At a recent night out with another couple, we followed Indian food with a nightcap at Rolf’s, a German restaurant. (Thankfully the ethnic leap was mitigated by the bartender, who was Bangladeshi.) It’s not often that I get to talk about my literary obsessions with a willing participant, so I drunkenly tried to keep up my side of the conversation about comic novels with the husband—not an easy task in my state, considering that after two drinks I forget names and after four I forget adjectives, and I was somewhere around my fifth.
As I strained to convince my companion of the virtues of the great Dawn Powell without the benefit of recalling her name, I caught my reflection in the mirror behind the bar. Even from a distance I could see my right eye was noticeably off alignment, as it invariably happens when I’m tired or, as in this case, sauced.
The problem is called amblyopia (a.k.a. “lazy eye”), and it began when I was about three years old. According to my parents, I became cross-eyed after a severe fever. A doctor prescribed eye exercises, and one of my earliest memories is of my mother putting a bandage over my good eye every day, which I resented and rebelled against. She also thought carrots would help and would make me drink a glass of fresh carrot juice for breakfast. To this day the taste or smell of raw carrots makes me gag.
It wasn’t until I was five that my parents could afford to take me to a “better” doctor. Living in Mexico then, they trusted this specialist more because he also practiced in the United States. And they still proudly point out that “he was a Jew,” which serves as a sort of Better Business Bureau quality seal for them. This new doctor told them that the exercises were bunk, that what I needed was surgery (which he just happened to provide). I suspect my mom welcomed the news, as she must have been tired of my constant whining. While a doting mother, she could never handle my fussing—she once told me that she didn’t breastfeed me because I found sucking difficult and cried too much.
The operation was a success, at least for Third World standards in the 1970s. Years later when I got to junior high we learned that my right eye continued to be weaker than the left, and I was prescribed glasses to correct it, but I disliked them and only wore them for yearbook photos (maybe I shouldn’t have gotten aviator-style glasses). The problem became apparent again in college, except this time my eye had begun to point outwards. A prism in one of my lenses helped, but my eye continued to slowly weaken.
I recently learned that amblyopia is responsible for much more than my reluctance to look at myself in bar mirrors. I visited an ophthalmologist to find out whether surgery was an option, and he responded with a question: “What if I told you that your problem gives you superpowers?” I rolled my eyes (best as I could), but what he asked next surprised me. “Do you read a lot?” I admitted I did. “Much more than most people you know?” Why, yes! Pathologically so, as a matter of fact. How could he tell?
It turns out that amblyopia can lead to stereoblindness, or the inability to perceive depth by combining images from both eyes. While it makes it difficult for me to catch a ball, it also makes it easier to read because I’m really using only one eye, saving my brain the effort of having to process two slightly different views into one coherent image. So it’s no coincidence that as my stereoblindness progressed, so did my reading addiction (it’s a simple dichotomy: reading or catching balls).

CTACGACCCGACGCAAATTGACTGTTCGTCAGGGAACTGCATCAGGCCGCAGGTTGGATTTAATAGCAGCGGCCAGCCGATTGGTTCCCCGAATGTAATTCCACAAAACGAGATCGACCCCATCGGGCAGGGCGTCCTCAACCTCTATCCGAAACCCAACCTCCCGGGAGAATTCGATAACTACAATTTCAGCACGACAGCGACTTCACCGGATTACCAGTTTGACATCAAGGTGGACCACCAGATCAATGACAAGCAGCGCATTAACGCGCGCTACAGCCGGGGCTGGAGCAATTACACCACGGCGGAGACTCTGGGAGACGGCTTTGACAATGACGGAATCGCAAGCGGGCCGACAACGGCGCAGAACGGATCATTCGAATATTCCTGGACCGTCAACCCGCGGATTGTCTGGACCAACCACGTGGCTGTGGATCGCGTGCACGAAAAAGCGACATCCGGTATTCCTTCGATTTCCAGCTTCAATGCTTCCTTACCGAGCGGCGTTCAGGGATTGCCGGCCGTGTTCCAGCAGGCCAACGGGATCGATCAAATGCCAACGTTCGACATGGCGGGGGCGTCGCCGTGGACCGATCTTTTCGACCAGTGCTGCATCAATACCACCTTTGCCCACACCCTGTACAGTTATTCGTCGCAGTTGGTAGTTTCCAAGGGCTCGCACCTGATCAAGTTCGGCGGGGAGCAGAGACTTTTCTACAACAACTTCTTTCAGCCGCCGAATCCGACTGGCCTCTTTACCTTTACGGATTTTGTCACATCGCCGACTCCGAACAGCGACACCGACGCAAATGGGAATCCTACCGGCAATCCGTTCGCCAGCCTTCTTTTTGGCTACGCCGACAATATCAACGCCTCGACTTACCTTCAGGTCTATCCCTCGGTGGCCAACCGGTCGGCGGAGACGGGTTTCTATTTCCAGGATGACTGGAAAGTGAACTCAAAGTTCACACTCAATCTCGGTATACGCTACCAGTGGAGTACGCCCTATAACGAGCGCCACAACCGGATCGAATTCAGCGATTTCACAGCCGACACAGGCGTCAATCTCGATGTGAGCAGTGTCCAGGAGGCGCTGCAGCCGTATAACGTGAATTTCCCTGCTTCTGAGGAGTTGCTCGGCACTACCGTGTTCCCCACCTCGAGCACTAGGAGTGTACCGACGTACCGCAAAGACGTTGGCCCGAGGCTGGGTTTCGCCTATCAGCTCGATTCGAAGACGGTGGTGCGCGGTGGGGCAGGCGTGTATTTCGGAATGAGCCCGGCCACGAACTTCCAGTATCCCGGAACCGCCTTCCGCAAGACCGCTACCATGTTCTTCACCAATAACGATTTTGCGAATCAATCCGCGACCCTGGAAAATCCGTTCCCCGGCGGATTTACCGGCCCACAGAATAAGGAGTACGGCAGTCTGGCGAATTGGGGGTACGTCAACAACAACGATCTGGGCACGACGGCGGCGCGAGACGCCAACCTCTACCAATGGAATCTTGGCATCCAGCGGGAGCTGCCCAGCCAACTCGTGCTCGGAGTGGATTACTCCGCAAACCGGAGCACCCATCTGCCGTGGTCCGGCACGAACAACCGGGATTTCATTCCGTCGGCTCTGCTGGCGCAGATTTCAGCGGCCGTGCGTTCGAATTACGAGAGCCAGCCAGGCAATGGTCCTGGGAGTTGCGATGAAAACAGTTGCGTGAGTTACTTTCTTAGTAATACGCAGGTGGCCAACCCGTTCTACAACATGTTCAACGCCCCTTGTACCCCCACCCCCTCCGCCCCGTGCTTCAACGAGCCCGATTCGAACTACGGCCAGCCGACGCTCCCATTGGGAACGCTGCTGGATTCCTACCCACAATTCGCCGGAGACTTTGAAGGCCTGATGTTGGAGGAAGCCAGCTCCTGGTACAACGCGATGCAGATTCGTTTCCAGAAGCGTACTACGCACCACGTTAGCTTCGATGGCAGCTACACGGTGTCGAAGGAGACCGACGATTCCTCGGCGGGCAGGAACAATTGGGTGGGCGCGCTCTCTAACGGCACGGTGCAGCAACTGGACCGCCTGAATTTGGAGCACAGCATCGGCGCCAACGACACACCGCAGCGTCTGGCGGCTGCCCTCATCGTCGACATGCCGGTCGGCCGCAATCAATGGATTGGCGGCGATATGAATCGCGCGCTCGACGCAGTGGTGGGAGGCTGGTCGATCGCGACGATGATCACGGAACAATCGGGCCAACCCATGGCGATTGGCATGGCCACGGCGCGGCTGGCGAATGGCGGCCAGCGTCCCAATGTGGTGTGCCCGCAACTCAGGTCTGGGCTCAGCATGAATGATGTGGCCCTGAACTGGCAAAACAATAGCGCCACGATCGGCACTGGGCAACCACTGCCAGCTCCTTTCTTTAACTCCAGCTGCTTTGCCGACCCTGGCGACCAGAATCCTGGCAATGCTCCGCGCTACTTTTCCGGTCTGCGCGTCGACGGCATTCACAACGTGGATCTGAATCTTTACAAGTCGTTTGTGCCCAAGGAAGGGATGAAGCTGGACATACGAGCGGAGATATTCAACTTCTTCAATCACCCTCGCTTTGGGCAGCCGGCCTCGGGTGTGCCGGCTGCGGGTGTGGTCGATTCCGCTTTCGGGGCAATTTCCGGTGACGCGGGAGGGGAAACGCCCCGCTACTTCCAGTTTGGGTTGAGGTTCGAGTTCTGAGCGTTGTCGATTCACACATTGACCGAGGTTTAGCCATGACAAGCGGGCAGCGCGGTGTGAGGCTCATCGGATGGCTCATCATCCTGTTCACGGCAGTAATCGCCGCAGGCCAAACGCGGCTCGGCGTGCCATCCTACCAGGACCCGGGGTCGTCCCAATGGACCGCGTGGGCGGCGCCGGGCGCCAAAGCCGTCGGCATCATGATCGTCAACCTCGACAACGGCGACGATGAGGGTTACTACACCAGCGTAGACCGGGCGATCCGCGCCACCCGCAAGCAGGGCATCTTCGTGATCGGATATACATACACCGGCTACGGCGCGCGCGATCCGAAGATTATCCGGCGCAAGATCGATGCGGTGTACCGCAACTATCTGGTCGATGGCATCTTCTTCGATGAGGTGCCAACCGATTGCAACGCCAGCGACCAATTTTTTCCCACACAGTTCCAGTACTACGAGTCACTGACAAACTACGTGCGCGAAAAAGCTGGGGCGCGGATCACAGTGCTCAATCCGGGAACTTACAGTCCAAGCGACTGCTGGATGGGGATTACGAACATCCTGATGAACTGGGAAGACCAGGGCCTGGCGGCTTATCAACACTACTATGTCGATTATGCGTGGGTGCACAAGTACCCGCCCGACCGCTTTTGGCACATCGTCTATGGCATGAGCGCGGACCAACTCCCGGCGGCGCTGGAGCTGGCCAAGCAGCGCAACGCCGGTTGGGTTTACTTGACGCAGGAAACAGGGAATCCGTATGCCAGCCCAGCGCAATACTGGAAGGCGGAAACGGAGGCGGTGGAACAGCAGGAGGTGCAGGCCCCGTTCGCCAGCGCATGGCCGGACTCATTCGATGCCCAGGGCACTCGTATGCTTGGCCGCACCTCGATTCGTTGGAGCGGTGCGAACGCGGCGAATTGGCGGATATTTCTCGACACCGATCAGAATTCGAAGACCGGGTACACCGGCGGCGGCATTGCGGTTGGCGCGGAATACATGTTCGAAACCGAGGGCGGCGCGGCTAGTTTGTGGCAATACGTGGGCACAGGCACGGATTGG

I told the ophthalmologist that I suspected that stereoblindness might also have something to do with my having become a painter because seeing everything in two dimensions made it easier to compose on a flat canvas, but he didn’t seem too interested. I looked it up, and sure enough, I was right: After noticing that Rembrandt’s eyes were slightly asymmetrical in his self-portraits, a professor of neurobiology compared portraits of famous artists with those of members of Congress and discovered that the artists’ eyes were more often misaligned.
Naturally, I turned to books for more details. I found one in which another scientist trained herself out of stereoblindness. In it, she writes poetically about seeing snow fall in three dimensions for the first time as an adult. Sounds tempting, but fuck snowflakes, my real motivation would be vanity. I find my lazy eye embarrassing. So here’s my dilemma: Would it be worth not looking weird when I talk about books if it means I would be reading fewer of them?
3 thoughts on “An eye for an eye”
Hmmm, interesting. I read too, a lot, ten times than anyone I know, I have lazy eye too, found out when I am 10, I don’t think, having lazy eye, has anything to do with reading. But based on our common traits, I think, people with lazy eye believe, they have some super power. ;-). You should read Sartre. Having a big echo helps, or sunglasses, plenty of them
Yeah, I’ve read my share of Sartre, I guess he’s the amblyopia poster boy. Even Errol Morris mentions him when he writes about his own lazy eye in a recent book.
Buzzfeed made a list of a dozen celebrities with lazy eye, though none are literary (which is probably why I didn’t recognize half of them).
Thanks for introducing me to the term “stereovision.” I have the same , but call it “ocular vision” as in “not binocular.” Because one eye was weaker than the other, my glasses when I was younger had one lens a lot stronger, which made my weak eye look bigger, and made everyone look at it, even though it was never looking at them! (more about that here)
I live in words and images – I’ve often thought that it was because of my eyes that I loved photography and film and art so much, because the world looks flat to me anyway 🙂
The only downside these days (having solved the magnified lens issue) is that 3D movies just look fuzzy and give me a headache.